By Ellen Fike, Cowboy State Daily
It’s been a rough few weeks in Congress, as discussions have gone back and forth about a second coronavirus stimulus package.
Part of the roadblock, said U.S. Sen. John Barrasso, stems from the fact House Speaker Nancy Pelosi does not want a stimulus package, but instead wants to make President Donald Trump look bad.
“I don’t believe Nancy Pelosi actually wants a deal,” he said during a Wednesday appearance on CNN. “I wish she did. I think she views this as something that would give the president something of a victory prior to the election and she won’t do it.”
Although President Donald Trump said earlier this week that he was halting talks about the stimulus package until after the presidential election next month, he tweeted early Wednesday that he would sign a bill for standalone stimulus checks for $1,200, tagging Speaker of the House Nancy Pelosi in a retweet of the message.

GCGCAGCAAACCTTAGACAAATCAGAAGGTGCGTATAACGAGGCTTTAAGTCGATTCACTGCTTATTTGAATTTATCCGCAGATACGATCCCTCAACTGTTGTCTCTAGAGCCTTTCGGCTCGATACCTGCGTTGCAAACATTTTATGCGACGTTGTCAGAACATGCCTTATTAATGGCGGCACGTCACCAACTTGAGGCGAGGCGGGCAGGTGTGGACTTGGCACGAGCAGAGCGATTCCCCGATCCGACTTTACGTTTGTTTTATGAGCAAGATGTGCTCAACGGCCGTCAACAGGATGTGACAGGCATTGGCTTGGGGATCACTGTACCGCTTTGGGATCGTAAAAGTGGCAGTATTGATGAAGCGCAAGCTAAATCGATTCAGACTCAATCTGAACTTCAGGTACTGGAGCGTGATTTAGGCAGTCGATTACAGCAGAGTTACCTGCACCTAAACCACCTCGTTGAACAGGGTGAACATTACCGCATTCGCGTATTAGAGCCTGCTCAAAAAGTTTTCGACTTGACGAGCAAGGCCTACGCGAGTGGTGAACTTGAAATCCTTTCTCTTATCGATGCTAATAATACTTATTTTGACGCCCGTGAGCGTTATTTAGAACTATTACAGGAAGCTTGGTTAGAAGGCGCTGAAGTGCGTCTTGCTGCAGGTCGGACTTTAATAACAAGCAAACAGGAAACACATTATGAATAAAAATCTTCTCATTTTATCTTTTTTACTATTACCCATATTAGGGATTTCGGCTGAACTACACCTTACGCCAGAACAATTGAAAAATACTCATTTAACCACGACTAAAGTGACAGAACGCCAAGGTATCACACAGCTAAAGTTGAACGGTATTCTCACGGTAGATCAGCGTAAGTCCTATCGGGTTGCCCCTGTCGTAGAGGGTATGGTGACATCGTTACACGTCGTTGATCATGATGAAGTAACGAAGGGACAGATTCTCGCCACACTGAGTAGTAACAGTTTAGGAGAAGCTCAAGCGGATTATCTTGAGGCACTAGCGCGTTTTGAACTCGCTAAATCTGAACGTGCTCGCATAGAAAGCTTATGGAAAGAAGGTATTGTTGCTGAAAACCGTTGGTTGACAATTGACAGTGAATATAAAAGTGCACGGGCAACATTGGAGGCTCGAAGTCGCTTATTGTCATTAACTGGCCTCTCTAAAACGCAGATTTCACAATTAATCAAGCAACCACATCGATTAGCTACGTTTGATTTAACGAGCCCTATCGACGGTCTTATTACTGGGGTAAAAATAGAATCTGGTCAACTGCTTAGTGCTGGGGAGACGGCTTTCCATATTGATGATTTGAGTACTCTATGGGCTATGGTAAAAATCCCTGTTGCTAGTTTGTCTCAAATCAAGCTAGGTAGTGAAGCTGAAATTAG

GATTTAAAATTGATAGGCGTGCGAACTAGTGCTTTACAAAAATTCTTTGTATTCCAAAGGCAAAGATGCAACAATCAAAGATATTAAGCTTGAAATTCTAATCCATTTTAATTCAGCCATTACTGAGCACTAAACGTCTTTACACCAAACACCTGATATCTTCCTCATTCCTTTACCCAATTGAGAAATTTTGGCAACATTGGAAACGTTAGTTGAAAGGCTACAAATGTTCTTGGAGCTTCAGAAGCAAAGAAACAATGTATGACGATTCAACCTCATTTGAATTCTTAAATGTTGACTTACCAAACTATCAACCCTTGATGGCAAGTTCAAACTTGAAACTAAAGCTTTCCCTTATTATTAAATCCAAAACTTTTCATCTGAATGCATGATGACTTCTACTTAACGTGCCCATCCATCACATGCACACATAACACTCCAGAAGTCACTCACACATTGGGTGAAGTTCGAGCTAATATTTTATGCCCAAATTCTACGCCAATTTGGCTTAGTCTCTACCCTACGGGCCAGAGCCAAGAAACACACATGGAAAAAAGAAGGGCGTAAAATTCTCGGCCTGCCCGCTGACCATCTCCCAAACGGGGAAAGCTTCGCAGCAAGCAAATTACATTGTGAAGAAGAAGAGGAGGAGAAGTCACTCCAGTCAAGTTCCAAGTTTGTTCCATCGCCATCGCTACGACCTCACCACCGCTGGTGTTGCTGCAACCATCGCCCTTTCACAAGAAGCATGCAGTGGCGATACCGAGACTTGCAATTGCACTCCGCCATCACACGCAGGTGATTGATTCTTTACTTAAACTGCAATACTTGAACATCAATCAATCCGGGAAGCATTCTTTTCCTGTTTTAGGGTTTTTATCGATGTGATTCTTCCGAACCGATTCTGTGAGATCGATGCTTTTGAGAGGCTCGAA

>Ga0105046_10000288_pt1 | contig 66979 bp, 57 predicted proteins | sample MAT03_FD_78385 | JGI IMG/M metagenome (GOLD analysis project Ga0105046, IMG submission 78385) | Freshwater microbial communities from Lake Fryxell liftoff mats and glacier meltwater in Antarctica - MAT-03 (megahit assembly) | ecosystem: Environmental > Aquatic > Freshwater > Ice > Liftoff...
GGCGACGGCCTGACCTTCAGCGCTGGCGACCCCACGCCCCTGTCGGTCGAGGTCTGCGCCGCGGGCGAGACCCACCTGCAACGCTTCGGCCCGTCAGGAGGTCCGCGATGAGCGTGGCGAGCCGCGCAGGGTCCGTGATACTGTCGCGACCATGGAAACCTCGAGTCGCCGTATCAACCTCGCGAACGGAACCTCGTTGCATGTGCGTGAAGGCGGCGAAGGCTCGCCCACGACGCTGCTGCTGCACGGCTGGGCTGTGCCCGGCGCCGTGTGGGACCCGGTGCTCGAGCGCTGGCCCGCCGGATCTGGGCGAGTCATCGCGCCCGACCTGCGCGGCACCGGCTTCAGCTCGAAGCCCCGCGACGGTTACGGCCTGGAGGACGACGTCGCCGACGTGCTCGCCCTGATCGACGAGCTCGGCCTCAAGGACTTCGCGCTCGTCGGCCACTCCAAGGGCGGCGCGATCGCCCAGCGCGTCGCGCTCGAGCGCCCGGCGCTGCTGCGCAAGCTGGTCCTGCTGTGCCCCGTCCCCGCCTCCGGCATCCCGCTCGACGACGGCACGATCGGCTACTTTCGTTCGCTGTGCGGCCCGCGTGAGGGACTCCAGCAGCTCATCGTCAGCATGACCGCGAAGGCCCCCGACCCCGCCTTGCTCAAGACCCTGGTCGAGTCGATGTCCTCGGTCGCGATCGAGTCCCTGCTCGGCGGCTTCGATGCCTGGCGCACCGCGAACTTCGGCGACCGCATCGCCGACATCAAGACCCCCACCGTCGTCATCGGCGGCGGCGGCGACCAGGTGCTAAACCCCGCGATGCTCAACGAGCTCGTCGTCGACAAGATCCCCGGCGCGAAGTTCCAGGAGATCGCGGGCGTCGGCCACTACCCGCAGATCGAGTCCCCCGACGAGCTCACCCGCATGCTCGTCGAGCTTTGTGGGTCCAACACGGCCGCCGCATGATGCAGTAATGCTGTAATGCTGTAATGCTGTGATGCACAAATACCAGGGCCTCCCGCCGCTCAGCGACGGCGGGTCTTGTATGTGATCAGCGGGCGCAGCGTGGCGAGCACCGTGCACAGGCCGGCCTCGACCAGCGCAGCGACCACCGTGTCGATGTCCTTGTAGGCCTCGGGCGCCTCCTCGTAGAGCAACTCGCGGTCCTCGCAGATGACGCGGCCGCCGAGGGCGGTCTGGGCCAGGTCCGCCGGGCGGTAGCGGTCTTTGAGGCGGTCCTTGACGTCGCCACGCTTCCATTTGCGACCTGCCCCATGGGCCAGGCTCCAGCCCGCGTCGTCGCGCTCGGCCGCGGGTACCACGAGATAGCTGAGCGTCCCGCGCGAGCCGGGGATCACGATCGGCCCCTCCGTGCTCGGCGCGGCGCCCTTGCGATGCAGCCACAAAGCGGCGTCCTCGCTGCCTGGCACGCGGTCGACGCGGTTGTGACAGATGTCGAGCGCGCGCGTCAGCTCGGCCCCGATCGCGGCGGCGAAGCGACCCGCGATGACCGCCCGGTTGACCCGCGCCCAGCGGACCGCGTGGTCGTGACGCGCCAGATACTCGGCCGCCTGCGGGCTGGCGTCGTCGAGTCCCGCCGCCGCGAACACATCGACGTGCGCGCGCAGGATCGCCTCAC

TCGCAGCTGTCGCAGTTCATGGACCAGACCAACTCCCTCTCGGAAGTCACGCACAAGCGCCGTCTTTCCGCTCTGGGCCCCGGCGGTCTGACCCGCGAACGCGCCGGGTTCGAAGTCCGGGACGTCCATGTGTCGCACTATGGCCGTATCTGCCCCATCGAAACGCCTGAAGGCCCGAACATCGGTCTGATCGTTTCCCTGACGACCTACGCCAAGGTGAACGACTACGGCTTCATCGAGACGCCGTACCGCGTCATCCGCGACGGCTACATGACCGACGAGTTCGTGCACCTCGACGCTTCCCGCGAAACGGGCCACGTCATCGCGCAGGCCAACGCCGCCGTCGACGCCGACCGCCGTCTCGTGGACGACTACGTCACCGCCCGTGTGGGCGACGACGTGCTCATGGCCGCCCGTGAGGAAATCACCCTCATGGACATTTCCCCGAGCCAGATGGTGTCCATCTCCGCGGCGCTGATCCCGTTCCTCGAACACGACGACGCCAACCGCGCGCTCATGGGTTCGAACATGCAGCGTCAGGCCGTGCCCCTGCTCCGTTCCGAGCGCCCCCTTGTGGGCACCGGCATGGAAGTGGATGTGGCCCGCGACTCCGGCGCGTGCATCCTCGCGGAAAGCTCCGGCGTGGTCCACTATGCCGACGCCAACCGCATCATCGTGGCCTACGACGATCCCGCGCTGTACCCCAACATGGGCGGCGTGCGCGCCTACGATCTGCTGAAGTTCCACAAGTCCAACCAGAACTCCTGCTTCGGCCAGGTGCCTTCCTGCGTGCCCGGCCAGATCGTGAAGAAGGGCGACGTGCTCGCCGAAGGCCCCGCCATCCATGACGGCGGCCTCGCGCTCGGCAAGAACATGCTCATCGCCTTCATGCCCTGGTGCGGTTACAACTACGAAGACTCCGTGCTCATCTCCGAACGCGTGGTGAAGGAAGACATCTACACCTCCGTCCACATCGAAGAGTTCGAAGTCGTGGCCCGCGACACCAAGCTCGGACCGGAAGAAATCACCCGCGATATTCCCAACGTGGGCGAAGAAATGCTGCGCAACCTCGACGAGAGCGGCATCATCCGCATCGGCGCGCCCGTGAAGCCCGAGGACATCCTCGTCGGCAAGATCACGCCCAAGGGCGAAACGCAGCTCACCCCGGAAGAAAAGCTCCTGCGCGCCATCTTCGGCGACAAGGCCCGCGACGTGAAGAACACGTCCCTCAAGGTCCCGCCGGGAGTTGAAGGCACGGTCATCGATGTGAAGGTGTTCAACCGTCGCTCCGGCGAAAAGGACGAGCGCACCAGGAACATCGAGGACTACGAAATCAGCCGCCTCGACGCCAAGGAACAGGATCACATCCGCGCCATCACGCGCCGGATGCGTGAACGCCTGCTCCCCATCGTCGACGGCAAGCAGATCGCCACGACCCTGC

Barrasso said that he has read the Democrats’ proposed stimulus package and called it a “ransom note,” saying Pelosi wanted to send money to states that have been poorly run for years and provide tax breaks for “millionaires in New York and California.”
He reiterated his point, as he has said in multiple interviews, that the stimulus package should be focused on getting the American people back to work, getting children back in school and “getting the virus behind us.”
Barrasso also called the House version of the stimulus bill a “liberal wish list” in his discussion with King.
The senator also touched on Wednesday’s vice presidential debate featuring Vice President Mike Pence and U.S. Sen. Kamala Harris.
While Barrasso said he personally likes Harris, her voting record was the “most liberal” in the U.S. Senate, even more so than U.S. Sen. Bernie Sanders.
“I mean, she applauds defunding the police, the things that she has supported in terms of the Green New Deal would be a terrible blow to our economy,” he said. “This is going to be the most consequential vice presidential debate since they started doing these in 1976.”